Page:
Repair Or Replace: What To Do With Your Furnace

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While nobody enjoys having to schedule a heating repair service on their home, even fewer are enthusiastic about shelling out the money for a brand-new replacement. Still, depending on the state of your furnace, you may have to make that decision with the unit that's currently in your home. Fortunately, furnaces can last a really long time — anywhere from 18 to 20 years, on average — so it's not a decision you have to make very often. Below are a few questions you can ask yourself to determine if a new furnace is right for you. If you have any questions, contact an HVAC company that specializes in heating installations.

How Old Is Your Unit?

As mentioned above, furnaces last a lot longer than most people think. Still, at the halfway point of your unit's expected lifespan, you'll start to notice that the repairs will become more frequent and more serious, such as motors that give out or fan blades that disconnect completely. While you may be tempted to simply have a furnace repair service performed, you should strongly consider scheduling a heating installation instead. Not only will it give you the peace of mind of a brand-new unit, but you'll also have a warranty that will protect you from any future repairs.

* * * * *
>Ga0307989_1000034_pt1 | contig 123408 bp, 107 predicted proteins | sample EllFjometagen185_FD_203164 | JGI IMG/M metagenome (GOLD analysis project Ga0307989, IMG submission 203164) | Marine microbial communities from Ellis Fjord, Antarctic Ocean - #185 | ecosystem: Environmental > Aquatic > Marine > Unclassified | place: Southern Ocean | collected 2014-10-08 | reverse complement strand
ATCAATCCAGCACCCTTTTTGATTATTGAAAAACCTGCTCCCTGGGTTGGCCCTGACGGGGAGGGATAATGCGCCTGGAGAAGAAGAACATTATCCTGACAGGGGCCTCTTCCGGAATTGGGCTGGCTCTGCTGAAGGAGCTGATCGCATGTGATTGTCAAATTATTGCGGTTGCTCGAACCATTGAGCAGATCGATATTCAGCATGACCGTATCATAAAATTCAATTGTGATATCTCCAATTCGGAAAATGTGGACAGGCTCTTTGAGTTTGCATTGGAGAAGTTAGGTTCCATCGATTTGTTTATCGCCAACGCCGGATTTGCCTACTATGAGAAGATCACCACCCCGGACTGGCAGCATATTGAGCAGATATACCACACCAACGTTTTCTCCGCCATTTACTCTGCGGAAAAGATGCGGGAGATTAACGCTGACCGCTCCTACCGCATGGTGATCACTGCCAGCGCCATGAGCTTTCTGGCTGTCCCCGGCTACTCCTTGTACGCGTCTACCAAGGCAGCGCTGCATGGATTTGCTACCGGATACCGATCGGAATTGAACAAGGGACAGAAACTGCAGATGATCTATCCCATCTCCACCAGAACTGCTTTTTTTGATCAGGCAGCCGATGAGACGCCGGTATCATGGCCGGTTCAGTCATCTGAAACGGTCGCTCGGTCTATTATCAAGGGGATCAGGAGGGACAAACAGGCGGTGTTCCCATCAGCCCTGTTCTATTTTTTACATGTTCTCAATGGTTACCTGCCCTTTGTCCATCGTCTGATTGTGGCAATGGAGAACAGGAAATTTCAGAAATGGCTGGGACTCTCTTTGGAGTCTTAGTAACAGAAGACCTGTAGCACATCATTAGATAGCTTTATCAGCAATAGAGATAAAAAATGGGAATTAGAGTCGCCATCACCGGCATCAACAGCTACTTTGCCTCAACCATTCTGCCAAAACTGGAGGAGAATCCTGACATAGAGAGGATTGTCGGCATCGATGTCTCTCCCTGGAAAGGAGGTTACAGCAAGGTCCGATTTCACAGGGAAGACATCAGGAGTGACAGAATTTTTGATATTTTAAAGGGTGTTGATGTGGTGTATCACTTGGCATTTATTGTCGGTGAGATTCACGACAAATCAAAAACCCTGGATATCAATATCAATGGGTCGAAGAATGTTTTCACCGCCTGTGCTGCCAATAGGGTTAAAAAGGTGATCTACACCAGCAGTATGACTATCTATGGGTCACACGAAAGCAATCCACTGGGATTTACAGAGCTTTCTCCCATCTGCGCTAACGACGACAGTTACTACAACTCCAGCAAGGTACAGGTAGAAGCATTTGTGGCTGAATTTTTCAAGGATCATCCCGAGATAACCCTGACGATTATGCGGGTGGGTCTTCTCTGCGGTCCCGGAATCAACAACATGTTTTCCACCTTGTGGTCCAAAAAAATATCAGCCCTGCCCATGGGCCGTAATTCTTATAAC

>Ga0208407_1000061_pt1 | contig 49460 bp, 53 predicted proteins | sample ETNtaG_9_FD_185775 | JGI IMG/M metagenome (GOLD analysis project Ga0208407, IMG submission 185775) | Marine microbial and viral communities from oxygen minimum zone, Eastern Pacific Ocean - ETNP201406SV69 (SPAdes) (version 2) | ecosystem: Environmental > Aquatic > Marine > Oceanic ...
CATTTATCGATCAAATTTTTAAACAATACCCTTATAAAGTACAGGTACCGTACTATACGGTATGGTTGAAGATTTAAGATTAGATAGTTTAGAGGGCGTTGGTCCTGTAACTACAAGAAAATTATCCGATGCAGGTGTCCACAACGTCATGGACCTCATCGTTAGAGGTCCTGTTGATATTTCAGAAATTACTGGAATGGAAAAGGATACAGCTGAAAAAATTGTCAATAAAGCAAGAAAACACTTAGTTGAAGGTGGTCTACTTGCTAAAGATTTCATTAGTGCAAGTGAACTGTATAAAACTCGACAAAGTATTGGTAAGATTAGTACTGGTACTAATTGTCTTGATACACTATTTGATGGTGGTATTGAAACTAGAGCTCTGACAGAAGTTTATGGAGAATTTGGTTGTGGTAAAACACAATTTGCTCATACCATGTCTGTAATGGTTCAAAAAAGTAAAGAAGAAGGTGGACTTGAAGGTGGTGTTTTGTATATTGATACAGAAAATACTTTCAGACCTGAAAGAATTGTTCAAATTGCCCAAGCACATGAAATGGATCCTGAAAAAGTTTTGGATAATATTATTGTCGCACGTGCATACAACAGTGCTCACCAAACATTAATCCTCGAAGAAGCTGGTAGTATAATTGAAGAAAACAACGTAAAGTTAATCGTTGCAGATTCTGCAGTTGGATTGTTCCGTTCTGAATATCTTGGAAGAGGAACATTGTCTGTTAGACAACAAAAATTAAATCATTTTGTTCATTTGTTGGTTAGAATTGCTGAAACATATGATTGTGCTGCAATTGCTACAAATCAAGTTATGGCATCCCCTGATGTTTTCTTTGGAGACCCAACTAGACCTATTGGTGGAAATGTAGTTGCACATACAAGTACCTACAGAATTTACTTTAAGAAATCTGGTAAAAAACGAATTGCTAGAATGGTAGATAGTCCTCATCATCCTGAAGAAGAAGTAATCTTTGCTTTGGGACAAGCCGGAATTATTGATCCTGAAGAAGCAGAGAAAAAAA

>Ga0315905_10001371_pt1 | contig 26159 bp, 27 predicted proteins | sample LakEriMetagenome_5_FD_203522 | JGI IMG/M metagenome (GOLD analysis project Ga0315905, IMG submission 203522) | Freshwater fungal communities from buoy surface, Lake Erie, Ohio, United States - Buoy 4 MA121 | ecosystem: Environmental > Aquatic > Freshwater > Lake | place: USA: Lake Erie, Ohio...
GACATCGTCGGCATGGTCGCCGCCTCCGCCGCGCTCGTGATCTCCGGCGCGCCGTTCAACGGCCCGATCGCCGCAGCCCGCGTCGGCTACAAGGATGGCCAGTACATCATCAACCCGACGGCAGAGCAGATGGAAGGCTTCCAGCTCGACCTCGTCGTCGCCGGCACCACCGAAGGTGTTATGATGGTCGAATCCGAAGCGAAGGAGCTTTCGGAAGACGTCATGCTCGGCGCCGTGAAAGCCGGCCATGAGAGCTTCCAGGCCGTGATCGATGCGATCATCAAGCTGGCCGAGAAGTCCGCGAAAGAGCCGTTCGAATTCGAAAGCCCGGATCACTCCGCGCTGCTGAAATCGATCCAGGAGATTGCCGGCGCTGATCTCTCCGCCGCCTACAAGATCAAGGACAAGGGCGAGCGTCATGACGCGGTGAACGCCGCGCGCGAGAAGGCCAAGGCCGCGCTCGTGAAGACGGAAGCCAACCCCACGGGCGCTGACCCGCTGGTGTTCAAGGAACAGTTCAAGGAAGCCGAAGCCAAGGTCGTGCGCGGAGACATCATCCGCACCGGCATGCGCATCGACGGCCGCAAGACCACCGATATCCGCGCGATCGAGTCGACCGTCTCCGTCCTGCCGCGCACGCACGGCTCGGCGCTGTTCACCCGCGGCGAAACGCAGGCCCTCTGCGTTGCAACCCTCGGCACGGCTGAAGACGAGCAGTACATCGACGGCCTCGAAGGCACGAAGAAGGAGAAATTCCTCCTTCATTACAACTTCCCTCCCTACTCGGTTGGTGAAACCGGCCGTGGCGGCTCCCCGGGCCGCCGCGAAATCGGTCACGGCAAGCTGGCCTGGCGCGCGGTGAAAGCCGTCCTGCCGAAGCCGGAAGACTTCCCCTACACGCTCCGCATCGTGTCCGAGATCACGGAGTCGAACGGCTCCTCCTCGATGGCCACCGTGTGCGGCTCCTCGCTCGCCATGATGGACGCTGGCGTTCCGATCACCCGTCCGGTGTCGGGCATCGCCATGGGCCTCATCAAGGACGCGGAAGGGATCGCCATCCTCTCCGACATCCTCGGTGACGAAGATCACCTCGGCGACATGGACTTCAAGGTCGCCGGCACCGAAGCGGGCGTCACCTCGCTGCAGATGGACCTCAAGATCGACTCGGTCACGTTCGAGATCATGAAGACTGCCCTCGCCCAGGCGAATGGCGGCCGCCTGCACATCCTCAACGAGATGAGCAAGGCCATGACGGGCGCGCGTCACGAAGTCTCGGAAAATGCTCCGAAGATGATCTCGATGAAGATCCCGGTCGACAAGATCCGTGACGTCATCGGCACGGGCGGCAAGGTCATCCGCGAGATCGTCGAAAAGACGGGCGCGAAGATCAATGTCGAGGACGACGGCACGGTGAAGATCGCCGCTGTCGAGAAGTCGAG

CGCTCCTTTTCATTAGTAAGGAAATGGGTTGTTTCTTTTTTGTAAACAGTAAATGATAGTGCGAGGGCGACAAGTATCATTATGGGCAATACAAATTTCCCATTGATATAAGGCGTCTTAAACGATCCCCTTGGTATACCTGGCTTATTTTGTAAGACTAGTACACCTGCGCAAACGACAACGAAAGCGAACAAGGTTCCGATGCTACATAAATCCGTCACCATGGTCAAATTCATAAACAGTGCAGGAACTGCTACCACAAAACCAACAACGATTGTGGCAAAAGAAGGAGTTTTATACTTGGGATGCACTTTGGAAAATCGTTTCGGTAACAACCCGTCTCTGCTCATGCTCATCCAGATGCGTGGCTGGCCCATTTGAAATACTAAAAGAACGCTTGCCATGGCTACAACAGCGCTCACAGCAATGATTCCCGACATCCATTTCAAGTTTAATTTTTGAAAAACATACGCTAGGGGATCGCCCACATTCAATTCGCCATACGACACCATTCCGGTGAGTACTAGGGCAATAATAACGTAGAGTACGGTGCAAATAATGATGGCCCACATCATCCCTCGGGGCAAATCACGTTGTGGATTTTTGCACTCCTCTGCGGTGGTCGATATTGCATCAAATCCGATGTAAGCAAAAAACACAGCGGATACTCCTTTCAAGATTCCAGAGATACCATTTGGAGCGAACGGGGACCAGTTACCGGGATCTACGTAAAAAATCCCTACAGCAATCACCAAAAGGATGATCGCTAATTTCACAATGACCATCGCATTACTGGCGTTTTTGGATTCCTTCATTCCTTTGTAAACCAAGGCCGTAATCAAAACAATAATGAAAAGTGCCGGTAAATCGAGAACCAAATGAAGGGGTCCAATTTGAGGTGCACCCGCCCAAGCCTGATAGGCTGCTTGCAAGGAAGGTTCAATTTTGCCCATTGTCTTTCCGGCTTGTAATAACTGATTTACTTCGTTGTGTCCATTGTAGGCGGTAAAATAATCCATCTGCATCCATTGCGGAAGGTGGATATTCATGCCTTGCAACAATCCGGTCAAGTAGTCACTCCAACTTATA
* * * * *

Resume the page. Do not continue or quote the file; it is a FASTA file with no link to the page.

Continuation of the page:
How Expensive Are the Repairs?

As far as home repairs go, furnace repairs are relatively inexpensive. Most services cost less than a few hundred dollars, so if you're paying substantially more than that or are having to schedule a furnace repair service on a regular basis, it might make more financial sense to simply have a new heating installation performed. A good rule of thumb is to consider the cost of repairs from the last few years. If it adds up to more than 50% of the cost of a brand-new unit, replace the system completely.

Do You Want to Upgrade?

Home technology has come a long way in the last 20 years, and furnaces are no different. Today's units are much more energy-efficient, can last longer, and take up significantly less space than they use to, which means a furnace that is currently on the decline may be an expert candidate to be replaced. Furthermore, if you're planning on selling your home in the near future, you won't want to hit the market with a poorly operating furnace. While prospective homebuyers may not buy your home based on the quality of your furnace, they can certainly reject it if the inspector feels like it is not very operational. The best thing to do is to schedule a heating installation service if you feel like you can affect the resale value of your home.

Reach out to a professional who provides heating installation services to learn more.